Beginner's luck

Beginner's luck

When someone with limited experience achieves better than expected results it is referred to as beginner's luck. The term is most often used in reference to a first attempt in sport or gambling. For example, if Mike beats veteran golf player Joe in his first game, Joe might attribute this to beginner's luck. Beginner's luck can also be applicable to non-sporting activities. For example, if Susan takes first prize in her first ever baking contest, she might have had beginner's luck. The term is also used when no skill whatsoever is involved, such as a first-time slot machine player winning the jackpot.

One would expect experienced players to outperform novices - when the opposite happens it is counter-intuitive, hence the need for a term to describe this phenomenon.

The causes for beginner's luck are unknown. It is speculated, however, that beginner's luck arises from a disconnect between the player and the pressure of the game. A novice player is inexperienced and consequently is not expected to do well. This means that there is no pressure on the player to excel; this lack of pressure allows the player to concentrate more than a pressured veteran player. This goes against the Rosenthal effect which states that students who are expected to perform better usually perform better.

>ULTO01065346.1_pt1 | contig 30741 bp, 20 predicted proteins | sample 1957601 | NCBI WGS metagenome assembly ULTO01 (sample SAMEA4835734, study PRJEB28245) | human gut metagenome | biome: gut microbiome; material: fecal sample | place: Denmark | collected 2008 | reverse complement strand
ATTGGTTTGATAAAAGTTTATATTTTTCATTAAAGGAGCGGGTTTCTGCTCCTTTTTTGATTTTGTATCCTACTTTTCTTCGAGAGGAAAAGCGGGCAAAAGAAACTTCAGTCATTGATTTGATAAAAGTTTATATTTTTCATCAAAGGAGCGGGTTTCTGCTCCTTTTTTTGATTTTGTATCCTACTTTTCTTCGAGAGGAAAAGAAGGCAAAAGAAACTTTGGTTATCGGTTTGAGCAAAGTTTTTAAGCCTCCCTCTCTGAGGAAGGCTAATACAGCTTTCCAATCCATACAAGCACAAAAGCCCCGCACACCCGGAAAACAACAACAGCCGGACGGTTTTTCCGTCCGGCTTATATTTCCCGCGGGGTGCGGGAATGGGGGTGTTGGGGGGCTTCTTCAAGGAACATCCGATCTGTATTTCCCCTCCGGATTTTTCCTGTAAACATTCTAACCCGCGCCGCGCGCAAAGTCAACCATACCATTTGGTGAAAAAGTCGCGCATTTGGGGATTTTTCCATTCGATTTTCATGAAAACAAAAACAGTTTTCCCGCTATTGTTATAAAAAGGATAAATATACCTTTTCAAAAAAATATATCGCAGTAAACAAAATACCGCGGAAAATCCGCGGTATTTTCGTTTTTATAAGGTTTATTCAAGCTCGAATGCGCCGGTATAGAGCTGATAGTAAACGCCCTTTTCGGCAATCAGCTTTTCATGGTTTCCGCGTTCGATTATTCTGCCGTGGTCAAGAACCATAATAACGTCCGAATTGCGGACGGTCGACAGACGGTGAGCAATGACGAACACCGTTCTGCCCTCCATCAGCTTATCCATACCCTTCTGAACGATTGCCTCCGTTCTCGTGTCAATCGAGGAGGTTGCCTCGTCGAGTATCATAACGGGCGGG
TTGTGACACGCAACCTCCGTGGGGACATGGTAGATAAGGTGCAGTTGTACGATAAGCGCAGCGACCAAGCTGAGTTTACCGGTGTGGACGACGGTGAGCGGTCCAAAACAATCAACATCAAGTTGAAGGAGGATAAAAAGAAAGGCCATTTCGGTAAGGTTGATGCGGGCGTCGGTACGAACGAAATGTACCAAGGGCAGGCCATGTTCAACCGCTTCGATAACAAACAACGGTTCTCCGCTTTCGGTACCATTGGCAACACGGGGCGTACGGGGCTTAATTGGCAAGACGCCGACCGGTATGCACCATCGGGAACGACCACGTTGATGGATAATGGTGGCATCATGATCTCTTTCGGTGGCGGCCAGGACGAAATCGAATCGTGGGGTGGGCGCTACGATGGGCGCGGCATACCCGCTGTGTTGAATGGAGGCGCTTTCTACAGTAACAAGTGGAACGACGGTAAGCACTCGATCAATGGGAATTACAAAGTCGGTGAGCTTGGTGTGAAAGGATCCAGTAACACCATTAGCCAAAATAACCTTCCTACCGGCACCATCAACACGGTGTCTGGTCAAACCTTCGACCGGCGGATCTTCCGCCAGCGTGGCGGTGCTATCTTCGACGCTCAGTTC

Beginner's luck is thought to end once a player gets involved with a game. Once the "innocent" psychological mindset is replaced by one that is concerned with the nuances of the game, concentration goes out the window and skill level decreases.

Another explanation begins by noting that the acquisition of a new skill imposes limitations on the number of actions available to an agent. In the early stages of this process, an almost unlimited number of actions are possible. Though almost all of these are ineffectual, the probability of unusually effective actions manifesting by chance is still greater than when one has attained a moderate degree of skill, since, as one’s ability improves, the scope of possible actions becomes both more lawful and more limited, subtending freakish deviations from the mean both directions. Due to the availability heuristic, these runs of flukish proficiency will stand out against the base rate of general ineptitude.

A final explanation is statistical. Suppose that 100 beginners play a game for the first time, and half win by random chance. The half that won is more likely to take an interest in the game and become experts, while the half that lose is more likely to lose interest and never play again. Thus, is any game, the "experts" will believe in beginner's luck, simply because they disproportionately experienced it themselves.

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